See? The game told you the players get to create the universe. And they do. The degree of power the players have is just wonderful. And, as per usual, for every attribute that a Chancel or Imperator may have, there's an example and a sidebar of flavor text. All this content can get pretty overwhelming, sometimes.
The last part of the character creation process is Designs. All Nobles can get a Design, if they like, since heraldic traditions never died out amongst the Powers. Generally, a Design is two flowers on a field of some color - but the complexity! The entire symbolism of flowers is discussed, with three huge tables giving ways to detail and customize the creation of your own Design.
Flowers, it should be noted, can have great power among the Nobles - you can cast miracles through flowers, and they will disguise your hand on events. Other things, up to the Hollyhock God's opinion, can be used in the same way: Tarot Cards are given as an example, but really, it could be anything. This unbelievably enhances the flavor of the game. With symbols being thrown around all over the place, it's difficult to feel like you're not part of some overwhelming mechanism of fate.
Finally, mechanics ends with two chapters detailing the Resolution of Conflict. Combat is handled... well, novelly, and in a way that fits with the diceless mechanic of the system. The Hollyhock God decides on the order of turns in combat. Miracles with higher values win over miracles with lower ones. The order in which Gifts versus Miracles go off is discussed, and wounds are detailed. There are only three wound levels: surface, serious, and deadly. If you have deadly wound levels remaining, surface and serious wounds will do nothing to injure you. However, if a couple buildings have fallen on you, you're going to be much more vulnerable to gunfire. Nobles are varying levels of invulnerable, generally speaking - even the weakest among them can withstand a deadly wound. Gifts like Immortal and Durant move characters up the damage chart. So, while a character with no extraordinary protection will take a deadly wound from machine gun fire, a Durant character will take only a serious wound, and an immortal character will only be annoyed.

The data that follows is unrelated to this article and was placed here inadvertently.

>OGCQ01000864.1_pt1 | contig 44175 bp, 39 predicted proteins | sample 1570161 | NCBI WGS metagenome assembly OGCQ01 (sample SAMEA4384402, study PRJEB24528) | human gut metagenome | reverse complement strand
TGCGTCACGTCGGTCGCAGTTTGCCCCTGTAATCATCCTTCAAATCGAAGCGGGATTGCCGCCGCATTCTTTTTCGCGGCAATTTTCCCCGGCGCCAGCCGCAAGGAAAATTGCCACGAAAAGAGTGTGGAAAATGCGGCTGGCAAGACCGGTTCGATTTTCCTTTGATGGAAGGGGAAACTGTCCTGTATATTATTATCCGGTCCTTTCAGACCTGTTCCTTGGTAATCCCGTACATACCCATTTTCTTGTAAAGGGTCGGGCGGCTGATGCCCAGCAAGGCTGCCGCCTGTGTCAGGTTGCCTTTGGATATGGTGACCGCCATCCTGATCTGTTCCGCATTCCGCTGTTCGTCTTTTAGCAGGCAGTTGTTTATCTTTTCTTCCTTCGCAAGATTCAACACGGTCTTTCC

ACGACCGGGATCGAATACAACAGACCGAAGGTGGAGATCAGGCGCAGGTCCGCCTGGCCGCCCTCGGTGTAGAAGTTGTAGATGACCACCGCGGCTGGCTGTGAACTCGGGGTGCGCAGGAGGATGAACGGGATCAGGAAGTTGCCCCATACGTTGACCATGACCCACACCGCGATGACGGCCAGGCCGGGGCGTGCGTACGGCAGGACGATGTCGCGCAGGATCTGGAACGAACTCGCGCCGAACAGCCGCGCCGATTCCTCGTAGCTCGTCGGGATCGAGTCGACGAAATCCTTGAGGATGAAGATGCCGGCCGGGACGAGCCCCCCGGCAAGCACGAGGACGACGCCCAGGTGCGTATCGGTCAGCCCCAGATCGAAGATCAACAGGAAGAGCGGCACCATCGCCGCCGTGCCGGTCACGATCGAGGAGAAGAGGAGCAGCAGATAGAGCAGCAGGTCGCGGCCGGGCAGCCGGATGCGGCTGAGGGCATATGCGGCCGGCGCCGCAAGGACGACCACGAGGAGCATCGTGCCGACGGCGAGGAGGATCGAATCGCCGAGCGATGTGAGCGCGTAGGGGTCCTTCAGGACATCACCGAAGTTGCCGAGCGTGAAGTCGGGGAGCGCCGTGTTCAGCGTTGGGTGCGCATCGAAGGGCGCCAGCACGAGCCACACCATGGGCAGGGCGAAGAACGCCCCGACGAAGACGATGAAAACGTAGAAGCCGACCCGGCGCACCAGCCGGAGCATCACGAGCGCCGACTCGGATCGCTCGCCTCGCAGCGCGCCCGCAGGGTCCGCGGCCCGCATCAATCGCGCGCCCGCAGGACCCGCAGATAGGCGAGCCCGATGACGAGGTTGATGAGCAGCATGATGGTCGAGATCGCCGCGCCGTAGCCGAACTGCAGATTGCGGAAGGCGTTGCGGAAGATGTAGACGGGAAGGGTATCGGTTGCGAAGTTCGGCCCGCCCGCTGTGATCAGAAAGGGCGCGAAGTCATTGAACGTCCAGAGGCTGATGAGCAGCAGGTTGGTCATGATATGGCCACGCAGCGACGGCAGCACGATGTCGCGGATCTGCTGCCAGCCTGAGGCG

It really says that the reaction of an immortal Power to machinegun fire is annoyance. Heh heh heh.
an example combat is discussed, that shows just how fluid this system is. And it really shows that Hollyhock God wusses-of-heart have no place here. Literally everything is left up to the Hollyhock God's resolution. It's a lot of pressure, but I really like the freedom it gives the storyteller. Not being hampered by dice has the possibility to turn a game into something grand and epic - and, true, it can sink a story immediately, but think of this as the true test of your meddle as a storyteller and creator.